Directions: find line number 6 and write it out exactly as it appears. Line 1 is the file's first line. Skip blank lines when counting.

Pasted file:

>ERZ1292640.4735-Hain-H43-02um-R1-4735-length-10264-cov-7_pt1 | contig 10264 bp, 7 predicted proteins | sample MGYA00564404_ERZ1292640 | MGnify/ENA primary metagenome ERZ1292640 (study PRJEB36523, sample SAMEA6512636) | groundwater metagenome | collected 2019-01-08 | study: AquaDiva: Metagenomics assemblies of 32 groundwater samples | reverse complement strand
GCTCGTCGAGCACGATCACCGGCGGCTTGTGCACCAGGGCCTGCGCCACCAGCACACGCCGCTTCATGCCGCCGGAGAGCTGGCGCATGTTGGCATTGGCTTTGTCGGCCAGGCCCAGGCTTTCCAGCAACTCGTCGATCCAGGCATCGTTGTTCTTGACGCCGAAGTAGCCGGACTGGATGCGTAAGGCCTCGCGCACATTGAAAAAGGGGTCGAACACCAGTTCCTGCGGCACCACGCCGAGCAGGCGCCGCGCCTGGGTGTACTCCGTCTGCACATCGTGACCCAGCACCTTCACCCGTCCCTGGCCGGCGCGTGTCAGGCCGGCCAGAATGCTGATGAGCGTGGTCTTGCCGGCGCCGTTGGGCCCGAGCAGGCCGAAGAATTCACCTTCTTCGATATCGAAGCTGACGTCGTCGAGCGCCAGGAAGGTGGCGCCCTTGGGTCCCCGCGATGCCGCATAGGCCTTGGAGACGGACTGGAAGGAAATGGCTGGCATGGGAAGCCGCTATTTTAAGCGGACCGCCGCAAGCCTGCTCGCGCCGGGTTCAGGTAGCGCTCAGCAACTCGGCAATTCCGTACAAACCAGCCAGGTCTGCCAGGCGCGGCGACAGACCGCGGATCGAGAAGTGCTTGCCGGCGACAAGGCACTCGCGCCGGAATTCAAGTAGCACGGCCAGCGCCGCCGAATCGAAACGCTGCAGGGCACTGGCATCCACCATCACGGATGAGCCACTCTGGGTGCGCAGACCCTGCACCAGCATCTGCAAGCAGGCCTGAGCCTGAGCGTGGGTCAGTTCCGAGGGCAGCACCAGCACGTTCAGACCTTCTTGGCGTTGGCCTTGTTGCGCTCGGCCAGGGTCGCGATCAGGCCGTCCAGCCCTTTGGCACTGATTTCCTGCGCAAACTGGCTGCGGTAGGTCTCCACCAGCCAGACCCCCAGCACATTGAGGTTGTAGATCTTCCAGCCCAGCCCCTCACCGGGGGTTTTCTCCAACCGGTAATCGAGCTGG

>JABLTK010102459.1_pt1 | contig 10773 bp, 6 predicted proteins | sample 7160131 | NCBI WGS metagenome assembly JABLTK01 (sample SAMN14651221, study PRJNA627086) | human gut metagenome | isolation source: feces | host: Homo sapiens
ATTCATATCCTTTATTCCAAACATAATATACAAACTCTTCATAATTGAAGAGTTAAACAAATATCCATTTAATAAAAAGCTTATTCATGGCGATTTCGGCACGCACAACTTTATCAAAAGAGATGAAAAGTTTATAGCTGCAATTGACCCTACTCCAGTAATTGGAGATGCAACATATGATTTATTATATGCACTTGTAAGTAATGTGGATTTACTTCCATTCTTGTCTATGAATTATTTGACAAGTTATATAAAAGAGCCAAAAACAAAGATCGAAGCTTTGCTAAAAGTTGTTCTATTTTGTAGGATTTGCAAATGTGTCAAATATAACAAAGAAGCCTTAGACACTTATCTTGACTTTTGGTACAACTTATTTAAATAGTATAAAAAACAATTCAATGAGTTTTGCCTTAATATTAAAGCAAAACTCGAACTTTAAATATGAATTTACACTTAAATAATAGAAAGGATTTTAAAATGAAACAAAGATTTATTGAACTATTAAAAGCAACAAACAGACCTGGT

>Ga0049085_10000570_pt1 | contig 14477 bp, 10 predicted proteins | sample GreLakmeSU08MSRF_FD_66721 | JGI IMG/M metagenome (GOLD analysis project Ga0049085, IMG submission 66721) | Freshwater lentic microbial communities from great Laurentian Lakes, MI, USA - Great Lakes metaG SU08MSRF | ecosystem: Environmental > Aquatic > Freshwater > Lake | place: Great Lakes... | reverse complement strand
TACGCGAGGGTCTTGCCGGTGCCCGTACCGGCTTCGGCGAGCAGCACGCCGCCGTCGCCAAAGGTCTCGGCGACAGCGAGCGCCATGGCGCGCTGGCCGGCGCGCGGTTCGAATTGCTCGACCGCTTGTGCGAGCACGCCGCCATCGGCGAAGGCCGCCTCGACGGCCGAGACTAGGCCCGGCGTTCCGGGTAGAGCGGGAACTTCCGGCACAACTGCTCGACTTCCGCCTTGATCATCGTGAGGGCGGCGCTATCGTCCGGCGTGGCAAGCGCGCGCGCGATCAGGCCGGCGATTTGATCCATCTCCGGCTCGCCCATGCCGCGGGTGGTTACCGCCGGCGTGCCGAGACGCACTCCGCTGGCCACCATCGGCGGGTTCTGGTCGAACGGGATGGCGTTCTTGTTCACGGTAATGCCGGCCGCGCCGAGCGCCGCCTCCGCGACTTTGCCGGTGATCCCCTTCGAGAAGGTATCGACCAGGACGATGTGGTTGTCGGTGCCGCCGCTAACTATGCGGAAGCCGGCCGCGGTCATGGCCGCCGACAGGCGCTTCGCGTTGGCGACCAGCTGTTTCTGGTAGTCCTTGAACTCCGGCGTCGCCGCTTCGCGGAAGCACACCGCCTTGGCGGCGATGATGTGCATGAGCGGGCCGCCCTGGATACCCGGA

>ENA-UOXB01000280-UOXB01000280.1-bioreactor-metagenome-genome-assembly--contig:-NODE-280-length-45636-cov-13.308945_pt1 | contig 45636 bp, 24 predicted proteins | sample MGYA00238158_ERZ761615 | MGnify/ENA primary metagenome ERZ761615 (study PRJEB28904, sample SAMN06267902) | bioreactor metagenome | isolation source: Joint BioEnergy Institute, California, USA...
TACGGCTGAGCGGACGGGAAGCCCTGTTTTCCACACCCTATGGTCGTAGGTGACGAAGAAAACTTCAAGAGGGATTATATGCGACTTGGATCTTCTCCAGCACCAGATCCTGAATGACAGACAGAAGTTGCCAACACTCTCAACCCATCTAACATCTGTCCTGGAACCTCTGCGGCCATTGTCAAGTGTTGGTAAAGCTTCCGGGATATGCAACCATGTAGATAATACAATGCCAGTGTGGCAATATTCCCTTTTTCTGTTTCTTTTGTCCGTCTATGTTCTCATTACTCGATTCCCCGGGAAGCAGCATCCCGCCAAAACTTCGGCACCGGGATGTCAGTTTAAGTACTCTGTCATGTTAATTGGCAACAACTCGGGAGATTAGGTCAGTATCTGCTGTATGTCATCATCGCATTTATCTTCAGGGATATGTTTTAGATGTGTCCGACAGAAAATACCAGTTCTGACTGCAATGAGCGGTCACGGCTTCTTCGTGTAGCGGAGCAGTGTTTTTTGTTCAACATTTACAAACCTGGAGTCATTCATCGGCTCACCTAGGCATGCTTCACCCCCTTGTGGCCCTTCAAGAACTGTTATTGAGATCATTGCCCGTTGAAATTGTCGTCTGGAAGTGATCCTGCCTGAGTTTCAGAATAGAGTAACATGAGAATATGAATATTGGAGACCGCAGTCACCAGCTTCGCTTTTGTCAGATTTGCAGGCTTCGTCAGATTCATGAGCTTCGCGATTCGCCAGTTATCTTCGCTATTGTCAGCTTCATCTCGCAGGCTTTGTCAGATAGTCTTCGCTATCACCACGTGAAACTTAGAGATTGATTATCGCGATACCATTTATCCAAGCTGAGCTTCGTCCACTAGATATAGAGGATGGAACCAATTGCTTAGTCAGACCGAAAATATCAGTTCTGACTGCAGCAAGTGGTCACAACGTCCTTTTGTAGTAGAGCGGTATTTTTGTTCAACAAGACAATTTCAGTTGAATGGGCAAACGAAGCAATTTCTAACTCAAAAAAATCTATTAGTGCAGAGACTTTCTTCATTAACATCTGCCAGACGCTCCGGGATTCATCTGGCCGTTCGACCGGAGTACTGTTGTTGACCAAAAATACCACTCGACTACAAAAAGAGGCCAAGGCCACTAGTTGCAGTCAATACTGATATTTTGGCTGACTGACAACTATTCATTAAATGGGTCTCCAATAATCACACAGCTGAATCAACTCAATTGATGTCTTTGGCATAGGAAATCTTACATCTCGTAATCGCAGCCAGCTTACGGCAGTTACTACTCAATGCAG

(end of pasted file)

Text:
TACGCGAGGGTCTTGCCGGTGCCCGTACCGGCTTCGGCGAGCAGCACGCCGCCGTCGCCAAAGGTCTCGGCGACAGCGAGCGCCATGGCGCGCTGGCCGGCGCGCGGTTCGAATTGCTCGACCGCTTGTGCGAGCACGCCGCCATCGGCGAAGGCCGCCTCGACGGCCGAGACTAGGCCCGGCGTTCCGGGTAGAGCGGGAACTTCCGGCACAACTGCTCGACTTCCGCCTTGATCATCGTGAGGGCGGCGCTATCGTCCGGCGTGGCAAGCGCGCGCGCGATCAGGCCGGCGATTTGATCCATCTCCGGCTCGCCCATGCCGCGGGTGGTTACCGCCGGCGTGCCGAGACGCACTCCGCTGGCCACCATCGGCGGGTTCTGGTCGAACGGGATGGCGTTCTTGTTCACGGTAATGCCGGCCGCGCCGAGCGCCGCCTCCGCGACTTTGCCGGTGATCCCCTTCGAGAAGGTATCGACCAGGACGATGTGGTTGTCGGTGCCGCCGCTAACTATGCGGAAGCCGGCCGCGGTCATGGCCGCCGACAGGCGCTTCGCGTTGGCGACCAGCTGTTTCTGGTAGTCCTTGAACTCCGGCGTCGCCGCTTCGCGGAAGCACACCGCCTTGGCGGCGATGATGTGCATGAGCGGGCCGCCCTGGATACCCGGA